Still, at the end of the day, I was underwhelmed. It’s a rich world with characters that a reader can really sink their teeth into. But you just don’t get enough. Two hundred pages isn’t enough — The Armored Saint almost seems more like a 200 page set-up and/or advertisement for the sequel. Am I planning on reading The Queen of Crows and (most likely) The Killing Light? Yeah, I think I’ve even ordered the second one. But I’m not as excited for them as I should’ve been.

I expect my opinion to be in the minority here, so fill up that comment section with all the ways I’m wrong about Cole’s latest (or at least some of the ways).


3 Stars

Gemini Cell by Myke Cole

Gemini CellGemini Cell

by Myke Cole

Nook, 384 pg.
Ace, 2015
Read: February 4 – 9, 2015He started off strong three novels back, but Myke Cole is one of those authors who gets discernibly better with each book (I assume that will stop at some point — not that I’m in a rush for it), and this one seems like a major step beyond Breach Zone. So when I say this is a well-written book, I mean really well-written. But man, I really didn’t enjoy this book. It’s not his fault, well, let me rephrase it: it’s not Cole’s abilities or voice this time. I don’t know what it is. I guess I just don’t like the story or the characters all that much, as skillfully as they’re delivered to us?

Early on in the Great Reawakening, years before (possibly many) the Supernatural Operations Corps is in full swing, the U. S. Government has begun to use magic resources for its own ends (and, presumably, other nations are doing the same). One of these resources is a magician who can take the recently killed and unite their body and mind (slash soul?) with the mind (slash soul? again) of a long-dead warrior to create a Firestorm-like entity to use as the ultimate special-forces operator. Because somehow, this union gives them super-strength and abilities, while not feeling any pain or bleeding. As they’re technically dead, they can use them for anything, and if things don’t go right on the mission — oh well, what’s one more corpse? It’s a little more complicated than that, but that’ll do for now.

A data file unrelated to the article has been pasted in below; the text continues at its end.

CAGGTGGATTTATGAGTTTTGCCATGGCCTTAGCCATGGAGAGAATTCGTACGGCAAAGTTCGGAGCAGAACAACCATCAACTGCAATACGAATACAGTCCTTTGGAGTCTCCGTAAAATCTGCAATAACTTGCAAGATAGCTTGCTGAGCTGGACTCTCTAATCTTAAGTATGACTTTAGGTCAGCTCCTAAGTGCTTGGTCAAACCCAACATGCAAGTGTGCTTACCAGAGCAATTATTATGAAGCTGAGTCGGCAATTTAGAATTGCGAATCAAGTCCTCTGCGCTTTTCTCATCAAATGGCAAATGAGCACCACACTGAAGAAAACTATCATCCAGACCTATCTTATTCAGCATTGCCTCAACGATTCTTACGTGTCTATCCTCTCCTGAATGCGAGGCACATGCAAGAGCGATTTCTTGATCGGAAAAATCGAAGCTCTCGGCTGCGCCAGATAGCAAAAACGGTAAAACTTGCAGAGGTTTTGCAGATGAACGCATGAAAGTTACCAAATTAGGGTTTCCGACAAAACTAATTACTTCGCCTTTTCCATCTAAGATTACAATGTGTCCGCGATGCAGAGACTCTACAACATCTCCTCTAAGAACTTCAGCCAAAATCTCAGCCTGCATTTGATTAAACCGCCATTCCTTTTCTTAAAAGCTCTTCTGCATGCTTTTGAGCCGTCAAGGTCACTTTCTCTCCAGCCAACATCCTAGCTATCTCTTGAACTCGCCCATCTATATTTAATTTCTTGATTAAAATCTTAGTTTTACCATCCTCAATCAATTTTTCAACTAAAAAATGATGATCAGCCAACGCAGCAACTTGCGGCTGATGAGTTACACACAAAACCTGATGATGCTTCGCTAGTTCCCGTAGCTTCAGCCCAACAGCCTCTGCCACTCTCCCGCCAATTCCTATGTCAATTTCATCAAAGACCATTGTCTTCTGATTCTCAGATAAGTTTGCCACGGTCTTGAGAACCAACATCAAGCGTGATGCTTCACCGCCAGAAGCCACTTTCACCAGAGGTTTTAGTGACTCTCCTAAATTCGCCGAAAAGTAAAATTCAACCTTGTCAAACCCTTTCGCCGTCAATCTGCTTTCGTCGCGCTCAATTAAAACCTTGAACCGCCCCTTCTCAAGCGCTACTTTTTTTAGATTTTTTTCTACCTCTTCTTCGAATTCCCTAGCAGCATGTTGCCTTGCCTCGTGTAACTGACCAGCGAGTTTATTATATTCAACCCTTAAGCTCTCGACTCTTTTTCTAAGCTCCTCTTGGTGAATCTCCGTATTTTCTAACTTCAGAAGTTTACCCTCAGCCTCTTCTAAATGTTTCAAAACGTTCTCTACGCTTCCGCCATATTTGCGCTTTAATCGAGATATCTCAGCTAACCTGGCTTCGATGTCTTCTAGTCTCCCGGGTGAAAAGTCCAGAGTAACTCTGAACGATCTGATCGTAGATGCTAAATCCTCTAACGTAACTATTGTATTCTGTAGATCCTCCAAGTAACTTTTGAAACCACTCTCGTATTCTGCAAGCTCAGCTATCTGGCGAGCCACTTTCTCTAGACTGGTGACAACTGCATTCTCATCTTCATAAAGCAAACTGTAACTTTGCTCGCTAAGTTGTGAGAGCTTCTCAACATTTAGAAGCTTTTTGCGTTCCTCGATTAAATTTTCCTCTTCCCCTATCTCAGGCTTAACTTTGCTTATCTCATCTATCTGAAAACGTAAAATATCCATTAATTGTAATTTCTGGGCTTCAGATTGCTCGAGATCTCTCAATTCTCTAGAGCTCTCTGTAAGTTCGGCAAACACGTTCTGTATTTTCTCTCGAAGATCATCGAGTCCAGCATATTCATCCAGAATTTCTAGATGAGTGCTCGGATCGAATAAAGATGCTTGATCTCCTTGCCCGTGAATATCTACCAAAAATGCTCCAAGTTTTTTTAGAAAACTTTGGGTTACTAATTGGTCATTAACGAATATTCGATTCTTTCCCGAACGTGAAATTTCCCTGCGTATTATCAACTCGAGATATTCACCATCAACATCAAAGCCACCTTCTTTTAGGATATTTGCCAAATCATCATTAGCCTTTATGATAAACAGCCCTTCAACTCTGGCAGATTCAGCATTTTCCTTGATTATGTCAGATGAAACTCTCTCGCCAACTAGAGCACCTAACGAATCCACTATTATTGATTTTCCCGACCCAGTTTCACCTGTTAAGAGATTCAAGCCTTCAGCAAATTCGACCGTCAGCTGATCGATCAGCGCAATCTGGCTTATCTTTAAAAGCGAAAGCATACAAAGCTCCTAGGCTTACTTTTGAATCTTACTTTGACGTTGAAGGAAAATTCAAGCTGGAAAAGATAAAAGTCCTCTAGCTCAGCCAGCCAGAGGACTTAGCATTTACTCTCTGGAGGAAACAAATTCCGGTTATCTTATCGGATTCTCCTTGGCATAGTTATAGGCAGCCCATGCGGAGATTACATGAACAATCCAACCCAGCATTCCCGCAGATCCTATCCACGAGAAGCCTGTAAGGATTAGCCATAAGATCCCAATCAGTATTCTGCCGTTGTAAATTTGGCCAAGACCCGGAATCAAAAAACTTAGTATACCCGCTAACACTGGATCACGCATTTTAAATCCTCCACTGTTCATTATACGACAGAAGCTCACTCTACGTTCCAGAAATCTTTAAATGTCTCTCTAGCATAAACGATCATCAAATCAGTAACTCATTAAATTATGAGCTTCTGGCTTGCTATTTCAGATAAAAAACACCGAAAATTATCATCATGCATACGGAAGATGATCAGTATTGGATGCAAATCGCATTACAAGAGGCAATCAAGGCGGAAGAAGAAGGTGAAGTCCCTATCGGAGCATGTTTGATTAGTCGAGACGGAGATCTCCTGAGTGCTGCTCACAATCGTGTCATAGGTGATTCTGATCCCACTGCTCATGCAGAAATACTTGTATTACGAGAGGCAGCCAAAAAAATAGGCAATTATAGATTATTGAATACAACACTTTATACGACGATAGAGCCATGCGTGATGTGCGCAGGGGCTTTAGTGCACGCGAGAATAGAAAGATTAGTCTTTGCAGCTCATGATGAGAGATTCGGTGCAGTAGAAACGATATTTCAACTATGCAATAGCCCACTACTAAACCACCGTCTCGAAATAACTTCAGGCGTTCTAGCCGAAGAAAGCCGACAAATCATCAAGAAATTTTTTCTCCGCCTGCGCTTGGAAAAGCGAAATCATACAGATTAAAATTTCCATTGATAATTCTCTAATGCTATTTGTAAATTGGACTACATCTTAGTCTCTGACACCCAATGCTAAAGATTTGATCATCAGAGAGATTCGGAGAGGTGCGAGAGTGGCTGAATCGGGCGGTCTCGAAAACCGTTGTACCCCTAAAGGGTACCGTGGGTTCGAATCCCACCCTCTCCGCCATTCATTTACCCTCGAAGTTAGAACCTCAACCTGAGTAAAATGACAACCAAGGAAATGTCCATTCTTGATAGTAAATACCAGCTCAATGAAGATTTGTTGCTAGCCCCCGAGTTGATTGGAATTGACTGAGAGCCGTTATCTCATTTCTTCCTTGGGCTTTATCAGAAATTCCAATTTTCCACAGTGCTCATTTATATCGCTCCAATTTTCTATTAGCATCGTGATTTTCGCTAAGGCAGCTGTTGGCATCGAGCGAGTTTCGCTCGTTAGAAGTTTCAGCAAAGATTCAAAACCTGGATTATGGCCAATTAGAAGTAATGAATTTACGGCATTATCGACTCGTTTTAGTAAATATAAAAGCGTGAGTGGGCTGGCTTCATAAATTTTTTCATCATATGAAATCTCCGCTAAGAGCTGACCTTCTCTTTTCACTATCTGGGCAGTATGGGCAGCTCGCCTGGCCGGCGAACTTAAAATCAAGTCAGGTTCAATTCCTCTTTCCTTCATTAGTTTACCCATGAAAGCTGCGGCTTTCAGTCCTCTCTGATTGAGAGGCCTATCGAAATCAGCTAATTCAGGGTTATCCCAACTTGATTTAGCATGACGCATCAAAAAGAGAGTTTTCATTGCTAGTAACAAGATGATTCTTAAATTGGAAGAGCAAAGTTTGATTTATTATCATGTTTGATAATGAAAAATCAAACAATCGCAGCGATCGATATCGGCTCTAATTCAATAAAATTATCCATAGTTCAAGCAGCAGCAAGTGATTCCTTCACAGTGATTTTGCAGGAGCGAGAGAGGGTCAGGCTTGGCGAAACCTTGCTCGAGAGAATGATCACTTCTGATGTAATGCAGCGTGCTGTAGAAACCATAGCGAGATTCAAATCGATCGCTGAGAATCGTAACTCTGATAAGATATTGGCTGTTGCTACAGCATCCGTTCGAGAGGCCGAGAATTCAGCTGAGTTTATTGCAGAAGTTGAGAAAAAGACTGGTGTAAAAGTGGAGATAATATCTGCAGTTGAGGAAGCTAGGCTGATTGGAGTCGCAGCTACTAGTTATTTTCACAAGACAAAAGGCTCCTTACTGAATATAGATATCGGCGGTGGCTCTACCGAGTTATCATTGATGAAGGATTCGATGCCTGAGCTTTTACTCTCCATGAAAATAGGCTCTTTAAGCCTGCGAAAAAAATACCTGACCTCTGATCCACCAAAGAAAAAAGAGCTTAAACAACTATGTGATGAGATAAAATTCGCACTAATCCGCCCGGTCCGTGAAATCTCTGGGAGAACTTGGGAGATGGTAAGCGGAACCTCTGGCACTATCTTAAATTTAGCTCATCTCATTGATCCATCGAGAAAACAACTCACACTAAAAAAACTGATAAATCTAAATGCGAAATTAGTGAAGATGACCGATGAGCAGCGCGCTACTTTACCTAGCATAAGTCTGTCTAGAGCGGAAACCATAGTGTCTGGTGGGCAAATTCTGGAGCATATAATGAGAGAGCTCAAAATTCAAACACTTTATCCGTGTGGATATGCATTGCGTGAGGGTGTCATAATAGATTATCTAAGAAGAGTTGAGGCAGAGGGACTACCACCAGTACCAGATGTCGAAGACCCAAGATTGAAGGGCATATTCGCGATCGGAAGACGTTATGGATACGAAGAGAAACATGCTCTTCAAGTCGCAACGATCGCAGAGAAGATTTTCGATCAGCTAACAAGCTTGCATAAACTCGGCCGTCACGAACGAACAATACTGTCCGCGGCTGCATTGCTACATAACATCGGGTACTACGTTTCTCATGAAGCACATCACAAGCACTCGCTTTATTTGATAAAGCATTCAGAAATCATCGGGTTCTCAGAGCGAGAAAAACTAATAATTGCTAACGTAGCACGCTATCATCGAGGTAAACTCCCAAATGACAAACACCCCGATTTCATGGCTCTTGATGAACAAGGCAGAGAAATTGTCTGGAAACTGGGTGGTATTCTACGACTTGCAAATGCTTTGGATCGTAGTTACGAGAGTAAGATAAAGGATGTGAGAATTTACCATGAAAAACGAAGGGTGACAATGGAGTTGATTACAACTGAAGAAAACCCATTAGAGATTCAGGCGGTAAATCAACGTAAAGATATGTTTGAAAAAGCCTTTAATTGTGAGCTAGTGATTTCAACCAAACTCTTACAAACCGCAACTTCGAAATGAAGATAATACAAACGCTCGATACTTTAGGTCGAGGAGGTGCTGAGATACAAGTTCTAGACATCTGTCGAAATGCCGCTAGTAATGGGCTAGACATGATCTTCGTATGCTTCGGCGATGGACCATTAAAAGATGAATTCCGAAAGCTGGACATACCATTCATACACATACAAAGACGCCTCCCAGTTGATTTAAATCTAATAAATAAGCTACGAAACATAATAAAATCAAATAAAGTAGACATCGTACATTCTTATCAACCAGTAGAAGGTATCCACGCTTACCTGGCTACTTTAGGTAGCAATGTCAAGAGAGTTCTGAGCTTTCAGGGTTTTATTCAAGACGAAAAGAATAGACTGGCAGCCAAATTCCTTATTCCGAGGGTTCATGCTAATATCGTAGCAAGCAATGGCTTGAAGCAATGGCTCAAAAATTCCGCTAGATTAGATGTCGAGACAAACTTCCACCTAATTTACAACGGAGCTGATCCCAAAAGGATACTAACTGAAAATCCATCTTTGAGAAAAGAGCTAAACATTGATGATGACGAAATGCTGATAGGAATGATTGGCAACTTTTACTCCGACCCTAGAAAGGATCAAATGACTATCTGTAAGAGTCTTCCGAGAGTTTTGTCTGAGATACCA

So, we have Jim Schweitzer, loving husband, doting father, and SEAL. His professional artist wife, Sarah, doesn’t fit in with the other Navy wives, and is really tired of not knowing where he is, when he’ll be called upon for a mission, and so on — puts her foot down. Family or Team. Just as he’s about to choose, a hit squad of people who shouldn’t know who he was, somehow find out and invade their home, wounding Sarah and their son and killing Jim. Giving the magician a fresh subject. Jim turns out to be one of the best (if not the best) of this reanimated soldier project, partially because he holds on to his humanity and memories better than most.

Sarah and Jim’s team member Steven, grieve his death (unaware that he’s not totally dead) and support each other in this time — while trying to figure out just what happened to his body, which is mysteriously not available for burial.

There’s one character we spend far too much time with given what happens to him/her by the end of the novel. One character who might as well be twirling a mustache in a couple of scenes. Mostly, everyone is this mix of motives, morality and action which are probably intended to depict the gray-ish nature of us all, but frequently come across as the products of an indecisive narrator. Jim battling his new soul-mate for control is just the most obvious example of the good vs. bad in all of us.